I’m not always right…

Back when I started as a personal trainer I was sure of a number of things:

  • Deadlifts are important
  • You need to eat every couple of hours to keep your metabolism high, and
  • You probably need to supplement with BCAAs.

Fortunately, I like to learn and improve as a fitness professional. So now only one of these remains in my pile of things I’m absolutely sure about.

No, not the eating thing. nor the BCAAs.

Deadlifts are still King.

 

So with that in mind, here are a few things I have changed my mind on over the last few years. Probably not a complete list, but what I can think at the moment!

Everyone needs to back squat.

When I started as a trainer I had a squat progression I thought everyone should go through:

TRX assisted squat

Bodyweight squat

Sumo squat

Goblet squat

Front squat

Back squat

Where you started was dependant on ability, most would be goblet squatting, but some needed to take a step back first.

But no matter where you started, the aim was always to get you back squatting. Always.

Now? Not so much. In fact, I only have 1 current client who regularly back squats, and only then because not only does he have the required ability, but he enjoys it. The rest work up to heavy goblets or KB racked squats or front squats if they can show good enough movement and control.

Everyone needs to barbell deadlift from the floor.

Everyone should be doing some kind of deadlift in their program. The hinge is a fundamental movement and the deadlift is the King of the hinges. However the idea that everyone should be lifting off the floor just no longer works.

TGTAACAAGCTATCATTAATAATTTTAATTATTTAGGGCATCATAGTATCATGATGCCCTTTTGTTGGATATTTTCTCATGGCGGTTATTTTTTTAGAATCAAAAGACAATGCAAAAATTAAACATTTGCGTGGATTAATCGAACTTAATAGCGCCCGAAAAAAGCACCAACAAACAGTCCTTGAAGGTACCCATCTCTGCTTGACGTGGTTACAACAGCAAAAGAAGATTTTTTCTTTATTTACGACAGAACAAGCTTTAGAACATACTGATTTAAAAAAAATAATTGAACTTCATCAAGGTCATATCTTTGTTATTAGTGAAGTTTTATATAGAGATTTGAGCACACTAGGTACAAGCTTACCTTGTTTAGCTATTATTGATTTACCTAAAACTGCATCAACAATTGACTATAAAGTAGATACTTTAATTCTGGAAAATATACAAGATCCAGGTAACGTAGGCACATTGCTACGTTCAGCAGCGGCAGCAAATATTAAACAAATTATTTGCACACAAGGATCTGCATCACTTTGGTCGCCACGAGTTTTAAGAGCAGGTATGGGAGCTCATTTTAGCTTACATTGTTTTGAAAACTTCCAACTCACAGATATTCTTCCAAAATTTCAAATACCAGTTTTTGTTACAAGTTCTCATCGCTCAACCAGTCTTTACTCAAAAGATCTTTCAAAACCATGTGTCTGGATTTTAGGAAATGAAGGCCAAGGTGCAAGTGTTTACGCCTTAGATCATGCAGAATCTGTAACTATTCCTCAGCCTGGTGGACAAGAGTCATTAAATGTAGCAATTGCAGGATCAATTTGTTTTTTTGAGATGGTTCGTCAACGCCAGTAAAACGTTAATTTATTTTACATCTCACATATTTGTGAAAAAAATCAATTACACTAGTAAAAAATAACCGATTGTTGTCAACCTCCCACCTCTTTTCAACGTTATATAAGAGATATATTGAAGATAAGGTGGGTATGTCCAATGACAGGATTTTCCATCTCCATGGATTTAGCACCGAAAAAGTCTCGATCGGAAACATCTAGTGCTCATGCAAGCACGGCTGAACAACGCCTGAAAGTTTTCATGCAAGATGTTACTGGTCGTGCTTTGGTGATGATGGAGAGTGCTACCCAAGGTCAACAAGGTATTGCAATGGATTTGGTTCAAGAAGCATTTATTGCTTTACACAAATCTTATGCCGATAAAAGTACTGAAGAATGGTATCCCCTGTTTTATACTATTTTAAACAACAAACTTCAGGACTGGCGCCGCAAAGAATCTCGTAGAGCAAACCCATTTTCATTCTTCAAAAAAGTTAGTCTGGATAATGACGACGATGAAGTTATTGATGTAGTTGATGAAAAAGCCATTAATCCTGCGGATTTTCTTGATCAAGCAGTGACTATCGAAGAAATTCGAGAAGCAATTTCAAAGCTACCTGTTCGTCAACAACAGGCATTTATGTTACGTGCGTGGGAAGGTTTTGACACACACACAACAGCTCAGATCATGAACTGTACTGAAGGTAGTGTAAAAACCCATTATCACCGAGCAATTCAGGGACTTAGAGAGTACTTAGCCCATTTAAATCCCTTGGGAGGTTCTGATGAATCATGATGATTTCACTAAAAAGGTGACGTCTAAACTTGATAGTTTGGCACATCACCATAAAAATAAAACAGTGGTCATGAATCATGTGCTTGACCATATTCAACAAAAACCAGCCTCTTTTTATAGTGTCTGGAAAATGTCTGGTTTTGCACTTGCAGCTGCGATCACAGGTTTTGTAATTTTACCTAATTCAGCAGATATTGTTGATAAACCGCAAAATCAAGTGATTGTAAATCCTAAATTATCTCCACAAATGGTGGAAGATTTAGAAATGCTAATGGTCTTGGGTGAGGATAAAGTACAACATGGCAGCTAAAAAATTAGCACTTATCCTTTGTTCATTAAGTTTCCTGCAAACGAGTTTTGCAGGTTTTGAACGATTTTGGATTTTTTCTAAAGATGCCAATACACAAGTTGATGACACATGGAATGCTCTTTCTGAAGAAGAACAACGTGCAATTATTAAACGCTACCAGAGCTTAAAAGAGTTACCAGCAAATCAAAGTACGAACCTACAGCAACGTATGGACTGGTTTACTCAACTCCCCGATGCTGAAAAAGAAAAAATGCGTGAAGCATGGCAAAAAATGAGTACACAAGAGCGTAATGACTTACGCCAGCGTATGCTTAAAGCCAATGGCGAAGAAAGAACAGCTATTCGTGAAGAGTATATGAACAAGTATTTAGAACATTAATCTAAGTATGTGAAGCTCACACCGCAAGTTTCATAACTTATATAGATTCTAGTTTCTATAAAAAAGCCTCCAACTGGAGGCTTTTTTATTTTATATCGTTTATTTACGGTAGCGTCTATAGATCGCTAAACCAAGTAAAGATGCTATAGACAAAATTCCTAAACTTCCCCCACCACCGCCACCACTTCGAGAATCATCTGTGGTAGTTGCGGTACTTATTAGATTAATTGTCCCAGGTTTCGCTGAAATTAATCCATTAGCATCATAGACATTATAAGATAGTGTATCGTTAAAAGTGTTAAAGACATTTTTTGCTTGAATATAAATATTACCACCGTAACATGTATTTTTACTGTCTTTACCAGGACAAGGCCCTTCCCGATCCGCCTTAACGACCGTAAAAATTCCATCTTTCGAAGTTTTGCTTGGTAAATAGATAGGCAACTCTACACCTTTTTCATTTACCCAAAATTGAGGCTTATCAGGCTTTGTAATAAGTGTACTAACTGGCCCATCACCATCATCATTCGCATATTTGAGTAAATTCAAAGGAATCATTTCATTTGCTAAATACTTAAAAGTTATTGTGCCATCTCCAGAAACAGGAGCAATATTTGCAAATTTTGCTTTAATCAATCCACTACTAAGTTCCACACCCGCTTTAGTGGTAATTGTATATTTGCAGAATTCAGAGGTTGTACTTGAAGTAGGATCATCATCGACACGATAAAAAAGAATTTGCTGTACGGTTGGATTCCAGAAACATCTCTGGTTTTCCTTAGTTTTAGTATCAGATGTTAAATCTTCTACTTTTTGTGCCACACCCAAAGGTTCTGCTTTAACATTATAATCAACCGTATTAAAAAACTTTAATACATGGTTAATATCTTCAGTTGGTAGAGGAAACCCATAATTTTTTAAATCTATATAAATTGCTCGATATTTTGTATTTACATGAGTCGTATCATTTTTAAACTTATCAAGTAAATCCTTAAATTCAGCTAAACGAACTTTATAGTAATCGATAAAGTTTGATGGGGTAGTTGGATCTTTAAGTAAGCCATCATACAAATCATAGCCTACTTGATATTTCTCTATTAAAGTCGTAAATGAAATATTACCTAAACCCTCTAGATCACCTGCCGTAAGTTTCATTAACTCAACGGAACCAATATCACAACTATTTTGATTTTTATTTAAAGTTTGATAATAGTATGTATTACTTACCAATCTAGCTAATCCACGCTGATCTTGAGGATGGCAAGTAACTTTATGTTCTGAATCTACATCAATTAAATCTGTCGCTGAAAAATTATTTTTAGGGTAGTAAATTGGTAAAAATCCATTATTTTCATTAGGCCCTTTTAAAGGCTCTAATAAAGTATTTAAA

The height of the plates is a fairly arbitrary number, one that hasn’t changed since plates started getting made, and not everyone is made to get into good enough position to pull safely off the floor.

By raising the plates up on to blocks, 2 – 6 inches high, those who can’t pull from the floor can get into better, safer position and get all the benefits with much less risk of low back ouchies.

You need to eat little and often to stoke the metabolic furnace.

To burn fat you absolutely, have to, got to eat little and often. Right?

Not really. In fact, the calories used to process the food you eat, (TEF, thermic effect of food), is pretty much equal whether you eat 5 small meals or 3 large ones. What matters for fat loss is the total calorie intake. Simply choose the number of meals that works best for you given your particular set of circumstances.

You have to count calories.

In order to get really lean, I good idea of calorie intake, and macro breakdown is going to be needed. But for regular folks looking to get some good fat loss results, some good eating habits and some nutritional knowledge is going to be of more benefit in the long run.

Counting calories definitely has its place, it can be a useful tool for folks to recognise where their calories are coming from and to understand that peanut butter is a greater source of fats than it is for protein.